Years later, in 1981, Duff would bring his young twenty-two-year-old heavyweight prospect Frank Bruno to New York. Cus called Duff to arrange for the then-sixteen-year-old Tyson to spar with Bruno. Bruno, who was unbeaten and highly regarded as a huge puncher back then, was warned repeatedly to take it easy on the kid.
But this "kid," who looked like a man sculpted out of granite, swarmed all over Bruno for two rounds. Like an unstoppable force. (As fate would have it, the two would again meet some eight years later in Las Vegas for Tyson's heavyweight title.)
"I'm not a creator," D'Amato would tell reporters back then. "What I do is discover and uncover. My job is, take the spark and fan it. When it starts to become a little flame, I feed it. Feed the fire until it becomes a roaring blaze. I pour huge logs on it. And then you really get a fire going. That's what I do with my boys I train. That's what I try to do." * * * *
Lennox Claudius Lewis was born in London on Sep-tember 2, 1965. Like Tyson's, his was not a childhood of privilege. He had one half-brother named Dennis. In his early years, he lived intermittently with his mother, his aunt and in group homes. Lewis was expelled from primary school for excessive fighting and then punching his hand through a window in the principal's office.
So he lived for a while at a boarding school in the English countryside while his mom, Violet, tried to start a new and better life in Canada. At the home, Lewis learned archery, how to play table tennis, woodworking, even had his own bicycle. Then one day, when he was about seven or eight, he put on boxing gloves.
"It was the first place I put on a pair of boxing gloves. Nobody out of the kids could fight as well as me. So, the man of the house would have to put on the boxing gloves and box with me. I can remember punching away at him, trying to hit him, but never managing to get him because he was always too big and could keep me at arm's length."
About five years later Violet Lewis was able to support her son, and Lennox moved to Lancaster Street in Kitchener, Ontario. The gangly, Cockney-accented black twelve-year-old kid with a temper soon found himself in plenty of fights.
"Lennox was very mischievous," said his mom in the book Lennox Lewis Champion with Ken Gorman. "He liked to fight. If he was playing with other kids, he would end up pushing, or wrestling them or hitting them. When he took up boxing, I can't imagine anyone had to teach him how to punch. He's been punching fine since he was a toddler!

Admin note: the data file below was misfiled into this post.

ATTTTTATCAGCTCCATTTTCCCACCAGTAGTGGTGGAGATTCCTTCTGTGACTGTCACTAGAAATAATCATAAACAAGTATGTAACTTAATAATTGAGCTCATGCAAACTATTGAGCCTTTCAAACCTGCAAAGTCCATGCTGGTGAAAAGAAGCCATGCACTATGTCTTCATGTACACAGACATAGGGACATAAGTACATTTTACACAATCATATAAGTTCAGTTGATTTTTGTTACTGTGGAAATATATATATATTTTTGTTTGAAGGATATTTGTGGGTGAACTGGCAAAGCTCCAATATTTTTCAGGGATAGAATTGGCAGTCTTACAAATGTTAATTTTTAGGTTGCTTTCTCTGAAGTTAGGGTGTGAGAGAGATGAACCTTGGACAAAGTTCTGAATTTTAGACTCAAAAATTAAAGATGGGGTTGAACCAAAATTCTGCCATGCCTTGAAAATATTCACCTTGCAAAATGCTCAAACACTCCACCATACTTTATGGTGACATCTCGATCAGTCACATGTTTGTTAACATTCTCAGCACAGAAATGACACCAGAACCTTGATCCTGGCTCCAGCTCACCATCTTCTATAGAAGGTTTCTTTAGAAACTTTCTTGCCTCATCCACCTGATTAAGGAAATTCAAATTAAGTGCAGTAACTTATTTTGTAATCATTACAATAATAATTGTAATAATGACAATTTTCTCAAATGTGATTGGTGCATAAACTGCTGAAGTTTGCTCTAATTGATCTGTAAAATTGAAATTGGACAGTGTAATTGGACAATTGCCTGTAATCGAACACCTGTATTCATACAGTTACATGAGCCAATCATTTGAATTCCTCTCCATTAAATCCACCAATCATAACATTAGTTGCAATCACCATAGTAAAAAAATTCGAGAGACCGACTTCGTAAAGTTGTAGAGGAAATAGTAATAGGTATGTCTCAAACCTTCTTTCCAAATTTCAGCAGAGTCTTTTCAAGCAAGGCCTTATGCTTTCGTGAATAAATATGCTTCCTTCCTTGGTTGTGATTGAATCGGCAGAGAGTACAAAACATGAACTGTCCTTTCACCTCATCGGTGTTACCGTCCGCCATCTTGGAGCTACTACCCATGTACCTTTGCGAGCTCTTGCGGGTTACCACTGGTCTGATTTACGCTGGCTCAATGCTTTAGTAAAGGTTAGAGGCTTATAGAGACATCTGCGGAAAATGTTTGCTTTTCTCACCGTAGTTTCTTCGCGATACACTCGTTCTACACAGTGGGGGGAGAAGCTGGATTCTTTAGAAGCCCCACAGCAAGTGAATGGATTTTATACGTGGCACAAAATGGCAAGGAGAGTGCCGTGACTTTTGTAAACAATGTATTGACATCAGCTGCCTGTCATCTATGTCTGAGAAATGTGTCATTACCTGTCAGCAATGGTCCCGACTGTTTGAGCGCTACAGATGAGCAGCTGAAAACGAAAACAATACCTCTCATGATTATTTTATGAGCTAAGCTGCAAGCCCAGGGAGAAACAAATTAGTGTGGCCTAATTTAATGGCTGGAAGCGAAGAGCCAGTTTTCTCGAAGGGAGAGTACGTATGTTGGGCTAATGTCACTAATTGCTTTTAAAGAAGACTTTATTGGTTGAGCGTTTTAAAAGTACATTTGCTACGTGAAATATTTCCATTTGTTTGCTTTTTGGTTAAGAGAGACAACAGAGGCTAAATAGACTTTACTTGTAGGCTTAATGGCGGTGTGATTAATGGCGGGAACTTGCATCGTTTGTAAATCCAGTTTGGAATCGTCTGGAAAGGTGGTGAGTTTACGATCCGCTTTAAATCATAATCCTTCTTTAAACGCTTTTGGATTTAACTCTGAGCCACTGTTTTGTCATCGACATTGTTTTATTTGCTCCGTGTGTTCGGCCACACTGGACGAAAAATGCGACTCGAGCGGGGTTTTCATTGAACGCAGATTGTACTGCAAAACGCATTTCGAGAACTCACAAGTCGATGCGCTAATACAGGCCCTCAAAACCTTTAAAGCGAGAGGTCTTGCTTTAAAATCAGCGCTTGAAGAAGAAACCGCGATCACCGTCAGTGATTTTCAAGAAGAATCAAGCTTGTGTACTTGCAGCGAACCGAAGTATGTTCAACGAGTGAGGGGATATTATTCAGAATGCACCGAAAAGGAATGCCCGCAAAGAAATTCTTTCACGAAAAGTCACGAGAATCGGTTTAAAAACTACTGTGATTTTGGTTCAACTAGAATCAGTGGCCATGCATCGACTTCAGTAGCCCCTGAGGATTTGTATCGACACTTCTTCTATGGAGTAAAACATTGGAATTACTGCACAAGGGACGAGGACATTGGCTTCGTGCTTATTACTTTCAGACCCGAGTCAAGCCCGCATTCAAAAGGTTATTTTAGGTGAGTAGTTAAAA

"But Lennox was always very lively, but basically he was a very nice boy. He also liked to draw things. At one point I thought he'd become an architect."
Lennox first entered a boxing gym with a friend to keep an appointment with some rival youths who had agreed to settle their dispute like gentleman--with the gloves on--at Waterloo Regional Police Boxing Asso-ciation gym. Though Lennox and his pal showed up, the other boys did not. Lennox decided to try boxing anyway.
That very first day, he got hit with the first punch, right smack on the nose! And he momentarily thought that boxing wasn't for him. Also, that first day, he met Arnie Boehm, who would become his coach, friend and a father figure.
Boehm, a power lineman with the local electric com-pany and a former amateur boxer, remembered Len-nox's first day when we spoke in the Poconos in 1998.
"I'd seen Lennox come in about twenty-five years ago. He was with a friend of his. They were planning a schoolyard fight. I basically told him if you came to learn how to fight, get out of my gym and don't come back. But if you want to learn to be a boxer, you found the right place.
"You could see they were both a bit nervous, but at the same time there was an eagerness about them. A boxer has got to learn the lesson of self-reliance. That's why I let beginners have a bang at each other early on. If a boy gets hurt and he says 'That's enough' he's never going to make a good boxer.
"The thing with Lennox was, sure his eyes watered from that first punch he took on the nose. But he thought, Whoa, I've got to do something about this. And he fought back. He had heart. Even when I was showing Lennox the basics, I could see that he had a great natural talent for the sport. Ninety percent of your defense is in your stance, the way you hold your hands and position your body, where you place your feet and position your chin. He did this naturally, almost without being shown what to do.
"He was such a good pupil, so eager to learn. He was the most attentive pupil I ever had. He would look at me straight in the eye and hang on to every word I said, so eager to take in the next bit of advice. A lot of kids who wanted to be boxers would talk while I was talking or look around or fool around. But Lennox always looked me straight in the eye, hungry for what I would tell him."
Lewis won his first amateur fight by second-round KO and went undefeated for three years. He was so good, in fact, he ran out of opponents. At fifteen, he was Ontario Golden Gloves champion in the 165-lb. division. In 1980, the fifteen-year-old Lewis took on and decisioned the former Canadian amateur middleweight champion, Kingsley Hataway, who was twenty-two.
The first defeat came against Donovan Ruddock, who was three years older than Lennox at eighteen. But it was a curious and political decision, not a clear-cut one (Of course, the two would meet again twelve years later in an important WBC world title eliminator).